Breaking summer ground for fall.

I grew beans in this bed in March and April.  I gave some new squash varieties a go as well as took my first real stab at some melon. It was all done by June.

Had I planned better,  I would have had some more pepper starts ready to go in. Next year, I hope to remember this. As it stood, I had some late-arriving sweet potato starts come in the mail and they took center stage.

Slowly the summer raged on. The sweet potatoes showed themselves to be slow growers. One melon, the Tigger variety, held on much longer than the Kansas or the White Cushaw.

Every where else in the Left Bed the weeds set up shop. The squishy ones that DH calls “ice plant weeds” and the sprawly ones that remind me of some sea fans. We wonspeak of the wild  morning glories or the other ivy. Then there are the two tall types I couldn’t guess at varieties for.

Thankfully, having ignored the bed for the last bit of our triple digits, the weeds pulled easily,  like they were rooted in sand.

The lowlands between the raised beds have served as walkways this season and as such needed a little loosening.

I’d added in a couple of inches of leaves this spring to the pathways. Over the course of months of rain and breezy days the leaves went underground. Digging yesterday unearthed them once more. Evidence of a summer spent under damp soil was all around. The leaves had made a layer of decomposed soil-food. Digging through it brought cakes of matted leaf material to the surface only to join forces with new compost and be turned under once again.

I’m still in the “getting to know you” phase with the soil in this bed. Upon first meeting, it came across as angry and weak . Someone had abused it previously and it showed. I started the spring by adding organic soil from a local source, manure, and compost. I was in a hurry and didn’t have the time to wait for the county extension office to run any tests. Over the summer I’ve learned that the soil is much sandier than my beds the short two miles to my backyard. It’s also full of tiny pebbles. Just below the sandy, pebbly, crumbly soil is what I’m used to working with – thick, cloying, stick-to-your-shovel clay.

So I worked in even more compost, breaking up clods of dirt (playing at being rocks) along the way.

Watering the base layers,  burying them, and watering again is my attempt to not irritate the earthworms too much.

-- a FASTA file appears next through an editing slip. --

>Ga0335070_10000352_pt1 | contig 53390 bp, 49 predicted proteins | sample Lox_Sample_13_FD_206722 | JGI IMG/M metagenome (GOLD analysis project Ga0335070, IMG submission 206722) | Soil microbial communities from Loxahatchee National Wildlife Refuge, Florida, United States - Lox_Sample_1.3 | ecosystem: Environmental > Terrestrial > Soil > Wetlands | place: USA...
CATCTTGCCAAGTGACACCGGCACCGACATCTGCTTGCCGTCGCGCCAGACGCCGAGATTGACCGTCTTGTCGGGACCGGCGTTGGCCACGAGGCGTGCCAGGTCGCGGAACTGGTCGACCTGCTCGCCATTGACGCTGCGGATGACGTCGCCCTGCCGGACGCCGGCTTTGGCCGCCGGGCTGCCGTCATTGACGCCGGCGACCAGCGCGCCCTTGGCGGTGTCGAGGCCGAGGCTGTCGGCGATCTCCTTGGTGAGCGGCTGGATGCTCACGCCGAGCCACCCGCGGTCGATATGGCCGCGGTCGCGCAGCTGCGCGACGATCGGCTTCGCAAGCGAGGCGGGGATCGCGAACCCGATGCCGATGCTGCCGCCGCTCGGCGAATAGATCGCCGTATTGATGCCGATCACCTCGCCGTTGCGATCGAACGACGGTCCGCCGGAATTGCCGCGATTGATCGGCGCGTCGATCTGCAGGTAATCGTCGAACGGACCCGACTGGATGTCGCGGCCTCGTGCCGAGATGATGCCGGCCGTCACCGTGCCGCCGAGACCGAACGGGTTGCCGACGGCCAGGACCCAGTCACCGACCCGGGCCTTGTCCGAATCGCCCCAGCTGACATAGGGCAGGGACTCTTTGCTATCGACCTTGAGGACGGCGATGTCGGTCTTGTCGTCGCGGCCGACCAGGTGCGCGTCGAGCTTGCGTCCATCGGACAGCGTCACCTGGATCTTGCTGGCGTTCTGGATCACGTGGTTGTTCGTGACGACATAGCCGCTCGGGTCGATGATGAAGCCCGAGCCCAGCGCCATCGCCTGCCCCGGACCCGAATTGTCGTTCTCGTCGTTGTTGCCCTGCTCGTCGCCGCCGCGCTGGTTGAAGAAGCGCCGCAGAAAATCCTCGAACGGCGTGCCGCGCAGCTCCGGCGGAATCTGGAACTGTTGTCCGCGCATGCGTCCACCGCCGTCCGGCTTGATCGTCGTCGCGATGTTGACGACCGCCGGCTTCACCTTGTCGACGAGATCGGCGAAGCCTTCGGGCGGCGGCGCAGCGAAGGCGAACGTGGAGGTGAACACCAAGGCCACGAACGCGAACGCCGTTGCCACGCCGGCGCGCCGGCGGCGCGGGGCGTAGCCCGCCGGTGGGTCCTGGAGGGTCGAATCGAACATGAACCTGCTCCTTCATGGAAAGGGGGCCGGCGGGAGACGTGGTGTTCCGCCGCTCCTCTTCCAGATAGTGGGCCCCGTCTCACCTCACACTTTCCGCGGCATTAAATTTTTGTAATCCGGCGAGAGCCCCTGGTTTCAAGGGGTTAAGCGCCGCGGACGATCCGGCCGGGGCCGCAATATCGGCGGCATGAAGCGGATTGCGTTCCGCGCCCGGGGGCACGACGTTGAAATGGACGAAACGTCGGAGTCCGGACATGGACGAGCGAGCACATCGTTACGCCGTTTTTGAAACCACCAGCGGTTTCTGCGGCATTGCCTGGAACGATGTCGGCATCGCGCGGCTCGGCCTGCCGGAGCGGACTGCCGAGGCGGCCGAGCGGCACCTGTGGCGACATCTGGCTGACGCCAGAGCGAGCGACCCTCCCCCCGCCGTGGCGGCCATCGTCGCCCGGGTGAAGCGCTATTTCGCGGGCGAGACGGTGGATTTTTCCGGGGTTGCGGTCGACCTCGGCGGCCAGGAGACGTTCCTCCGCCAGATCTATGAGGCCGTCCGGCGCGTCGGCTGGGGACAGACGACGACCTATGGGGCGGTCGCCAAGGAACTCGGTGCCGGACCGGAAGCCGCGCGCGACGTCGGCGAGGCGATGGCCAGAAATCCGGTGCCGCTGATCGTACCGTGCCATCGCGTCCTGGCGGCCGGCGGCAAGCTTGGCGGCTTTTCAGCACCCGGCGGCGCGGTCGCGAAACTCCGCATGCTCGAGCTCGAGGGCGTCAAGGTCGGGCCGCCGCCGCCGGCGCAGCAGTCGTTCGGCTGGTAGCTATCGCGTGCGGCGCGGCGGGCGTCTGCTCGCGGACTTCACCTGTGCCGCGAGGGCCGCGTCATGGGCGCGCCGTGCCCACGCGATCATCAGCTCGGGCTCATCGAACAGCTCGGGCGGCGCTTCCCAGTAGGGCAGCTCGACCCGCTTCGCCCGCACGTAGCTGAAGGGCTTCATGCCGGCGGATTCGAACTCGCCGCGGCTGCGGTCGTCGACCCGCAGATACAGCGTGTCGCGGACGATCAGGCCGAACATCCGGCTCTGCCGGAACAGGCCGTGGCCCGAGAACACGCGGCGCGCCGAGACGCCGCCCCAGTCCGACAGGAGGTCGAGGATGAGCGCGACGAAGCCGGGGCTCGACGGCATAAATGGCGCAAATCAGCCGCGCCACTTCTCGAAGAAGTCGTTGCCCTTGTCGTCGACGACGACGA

I worked the compost into these holes made by burying the compost in the trenches. Then I worked it all together, evening it out into one bed. Trench be-gone!

These beds (this one and it’s twin across the sweet potatoes) are now ready for kale, broccoli, beets, onions, and garlic!

Those sad sweet potatoes? Those are the ones I ordered as starts. The pantry-potatoes? They’re happy as can be.

How do you prep your soil between seasons?


9 comments on “Breaking summer ground for fall.

  1. Shannon says:

    Raked leaves, shrub clippings, bagged grass clippings, compost, a wheel barrow, a pitch fork, and good old-fashioned calories from my butt fat. 🙂

    I got dirty too today. Real dirty. For many hours straight. In cool weather!! My favorite.

    • plumdirt says:

      Isn’t it great?! This weather is like Oregon summers, and it makes me want to soak up every drop. (And enjoy the multiple-hours-of-manual-labor-without-being-driven-inside-by-the-heat!)

  2. I’m trying the newspaper and straw thing over the winter this year, after a top dressing of composted horse manure from my neighbor. I’m hoping it makes spring planting easier…

  3. They say look after your soil and it will look after the plants!
    I mulch and I mulch, add leaves and straw and paper and grass clipping and manure oh and cardboard. Anything I can add to the soil I do ! I also sometimes create a trench and add all the kitchen waste – nothing cooked, just peelings and coffee grounds and then add shredded paper and cover with soil again – the beans and squash seem to like it rich 🙂

    • plumdirt says:

      I’ve always worried about adding paper due to the possibility of chemicals in it. Do you use plain white printer paper? Or newspaper? Or anything other than those glossy print ads is fine?

      • I use white paper, bank statements and newspaper print – it depends what research article you read whether the print is ok and who is using what. I don’t use glossy, but that’s about it. When I think about what’s floating around in the atmosphere (think carbons and petrol emissions) I add it all up and go with what I feel is right for me. I also use cardboard too……

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